Kinda buggy
Today I was sitting on the floor playing with Eliza, the big girls were outside and all was relatively quite, except this pesky tapping. It sounded a bit like dripping, which made me think it needed further investigation. Then, several visions of a plague like the one Laura Ingalls Wilder describes when swarms of grasshoppers descend on the prairie popped into my head–I’ve admittedly had some trepidation since our praying mantis larvae arrived a few weeks ago. “75-200 nymphs could hatch” conjures an image in my mind…

After finding this kit on clearance several months ago, it was finally time to order the egg pod a few weeks back. We love Insect Lore, and when I see different kits on sale, I can’t resist. So, we’ve just been waiting since the seed pod came in, and just when we aren’t paying attention we have a net bag packed full of hundreds of these creepy/cool little nymphs, the tapping was a bountiful hatching of the tiniest little asian looking bugs you’ve ever seen, not nasty like maggots or grubs or other baby insects, but kinda cute–just mini-praying mantids. (yep, learned that’s the plural of mantis too).

coaxing leviah to hold one.

You have to release most of them immediately. They’re carnivores, and if they’re hungry they eat each other. They can be fantastic for the garden, and we’re hoping the countless ones hopping all over our garden right now stick around to keep the pests down. (well, maybe not all of them, there are SO many) But, we kept 5 in the netting to watch them grow. Fortunately Drew was home early to help the girls out with this project. I’ll say, we were all warming up to the little guys though.

The difficult part is they will need constant nourishment from other bugs. We read you can feed them raw meat, so we put a smidge of that in right now as catching tiny bugs like fruit flies is tricky. Soon they’ll be able to eat larger bugs–we’re hopeful ants will work. Heaven knows they won’t starve in our house if they eat ants…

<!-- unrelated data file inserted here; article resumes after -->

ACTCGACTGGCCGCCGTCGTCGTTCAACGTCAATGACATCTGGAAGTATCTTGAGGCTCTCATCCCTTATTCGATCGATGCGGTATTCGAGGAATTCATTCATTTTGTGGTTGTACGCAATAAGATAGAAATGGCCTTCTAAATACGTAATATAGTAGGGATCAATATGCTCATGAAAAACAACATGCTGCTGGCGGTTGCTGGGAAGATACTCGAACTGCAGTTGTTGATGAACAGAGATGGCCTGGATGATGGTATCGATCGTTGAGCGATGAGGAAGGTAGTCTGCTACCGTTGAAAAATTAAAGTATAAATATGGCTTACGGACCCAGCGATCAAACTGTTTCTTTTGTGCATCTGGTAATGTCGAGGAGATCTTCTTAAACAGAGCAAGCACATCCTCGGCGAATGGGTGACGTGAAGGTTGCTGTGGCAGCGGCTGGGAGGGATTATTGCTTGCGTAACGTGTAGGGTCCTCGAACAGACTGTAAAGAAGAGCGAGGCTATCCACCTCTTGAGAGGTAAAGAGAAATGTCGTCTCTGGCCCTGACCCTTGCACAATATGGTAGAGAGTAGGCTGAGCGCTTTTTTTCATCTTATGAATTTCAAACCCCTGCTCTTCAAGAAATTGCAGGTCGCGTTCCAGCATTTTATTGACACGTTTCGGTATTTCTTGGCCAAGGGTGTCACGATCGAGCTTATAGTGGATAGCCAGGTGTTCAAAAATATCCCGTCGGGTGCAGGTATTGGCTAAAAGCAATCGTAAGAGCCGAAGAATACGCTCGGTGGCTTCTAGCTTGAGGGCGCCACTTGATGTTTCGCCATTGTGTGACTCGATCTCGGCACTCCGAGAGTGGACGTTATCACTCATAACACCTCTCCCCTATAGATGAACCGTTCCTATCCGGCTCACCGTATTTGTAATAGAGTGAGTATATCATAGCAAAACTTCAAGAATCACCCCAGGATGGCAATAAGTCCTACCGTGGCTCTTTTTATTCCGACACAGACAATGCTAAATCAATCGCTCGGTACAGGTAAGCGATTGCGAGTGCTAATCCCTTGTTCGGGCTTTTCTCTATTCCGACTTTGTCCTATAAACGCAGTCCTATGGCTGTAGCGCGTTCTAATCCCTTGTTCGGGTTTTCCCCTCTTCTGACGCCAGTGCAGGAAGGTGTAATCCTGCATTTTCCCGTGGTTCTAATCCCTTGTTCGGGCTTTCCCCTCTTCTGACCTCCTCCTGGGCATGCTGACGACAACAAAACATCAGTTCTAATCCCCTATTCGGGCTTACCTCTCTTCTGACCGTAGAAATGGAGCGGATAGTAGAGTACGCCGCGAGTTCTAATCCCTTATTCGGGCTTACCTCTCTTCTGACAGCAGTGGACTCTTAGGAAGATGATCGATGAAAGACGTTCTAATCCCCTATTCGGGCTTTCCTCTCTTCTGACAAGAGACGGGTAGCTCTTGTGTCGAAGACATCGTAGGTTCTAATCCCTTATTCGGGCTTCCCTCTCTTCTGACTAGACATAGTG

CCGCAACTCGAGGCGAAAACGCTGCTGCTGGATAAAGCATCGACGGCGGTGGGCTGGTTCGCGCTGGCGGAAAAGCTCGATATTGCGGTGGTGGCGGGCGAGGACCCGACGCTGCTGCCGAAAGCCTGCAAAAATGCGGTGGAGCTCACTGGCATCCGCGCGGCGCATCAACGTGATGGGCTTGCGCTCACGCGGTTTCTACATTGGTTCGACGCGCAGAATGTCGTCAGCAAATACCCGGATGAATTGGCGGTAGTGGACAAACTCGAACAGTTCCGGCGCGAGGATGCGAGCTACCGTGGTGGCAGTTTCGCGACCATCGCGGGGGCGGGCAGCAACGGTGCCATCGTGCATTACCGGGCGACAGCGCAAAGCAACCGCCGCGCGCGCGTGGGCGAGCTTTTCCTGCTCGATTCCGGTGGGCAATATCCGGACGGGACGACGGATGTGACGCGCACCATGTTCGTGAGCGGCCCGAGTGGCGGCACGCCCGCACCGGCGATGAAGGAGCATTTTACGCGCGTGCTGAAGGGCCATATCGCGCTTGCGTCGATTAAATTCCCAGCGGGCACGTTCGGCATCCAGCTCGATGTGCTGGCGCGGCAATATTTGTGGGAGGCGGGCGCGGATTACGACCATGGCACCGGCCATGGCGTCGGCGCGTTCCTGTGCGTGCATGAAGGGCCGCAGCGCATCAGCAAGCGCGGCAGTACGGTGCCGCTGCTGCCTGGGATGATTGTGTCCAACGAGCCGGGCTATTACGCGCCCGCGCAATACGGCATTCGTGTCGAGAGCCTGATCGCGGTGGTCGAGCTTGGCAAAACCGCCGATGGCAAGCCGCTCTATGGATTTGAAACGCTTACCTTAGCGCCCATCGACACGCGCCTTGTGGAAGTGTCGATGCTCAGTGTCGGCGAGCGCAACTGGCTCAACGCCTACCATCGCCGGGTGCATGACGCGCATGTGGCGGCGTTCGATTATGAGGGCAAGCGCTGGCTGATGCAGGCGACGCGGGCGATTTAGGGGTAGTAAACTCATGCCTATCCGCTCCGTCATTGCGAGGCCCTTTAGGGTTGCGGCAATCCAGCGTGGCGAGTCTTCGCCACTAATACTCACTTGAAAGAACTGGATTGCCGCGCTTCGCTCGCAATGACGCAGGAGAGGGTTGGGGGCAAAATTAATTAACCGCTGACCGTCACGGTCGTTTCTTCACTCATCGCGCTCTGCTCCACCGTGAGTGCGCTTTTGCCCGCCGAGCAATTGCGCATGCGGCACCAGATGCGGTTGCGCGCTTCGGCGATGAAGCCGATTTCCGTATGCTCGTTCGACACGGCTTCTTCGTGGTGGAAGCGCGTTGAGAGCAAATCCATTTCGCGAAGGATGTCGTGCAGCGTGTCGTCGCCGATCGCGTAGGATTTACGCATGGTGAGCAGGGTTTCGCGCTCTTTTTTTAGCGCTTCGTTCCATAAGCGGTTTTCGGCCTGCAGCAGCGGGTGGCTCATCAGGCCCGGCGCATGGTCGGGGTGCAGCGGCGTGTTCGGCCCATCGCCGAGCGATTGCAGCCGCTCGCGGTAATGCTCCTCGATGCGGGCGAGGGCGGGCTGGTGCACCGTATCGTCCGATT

in search of good food for them.

Anyway, so now we’re learning about praying mantises and how magnificent they are.
:: They’re the only insect that turns their neck to look over their shoulder. One did this on my finger today, it was crazy! nearly 180degrees to spot prey.
:: If you raise one, it can be semi-tame.
:: “They use their front legs to snare their prey with reflexes so quick that they are difficult to see with the naked eye. Their legs are further equipped with spikes for snaring prey and pinning it in place.” from here
:: The list goes on and on. This site has loads of records and such.
:: kid friendly praying mantis fact site.
:: and a decent coloring page. (there were loads more just googling)


  • Joy Posted May 2, 2012 3:33 pm

    How fun for your littles! You are a brave mama hatching all of those in the house. 🙂 I hope they help with the pests in your garden. Did you see the picture of the mantids hatching on Ginny's blog?

  • school house oils Posted May 2, 2012 4:54 pm

    I didn't see that! AWESOME! we missed that part at our house, it must have happened in the middle of the night, we checked on it one day and the next the net was full!

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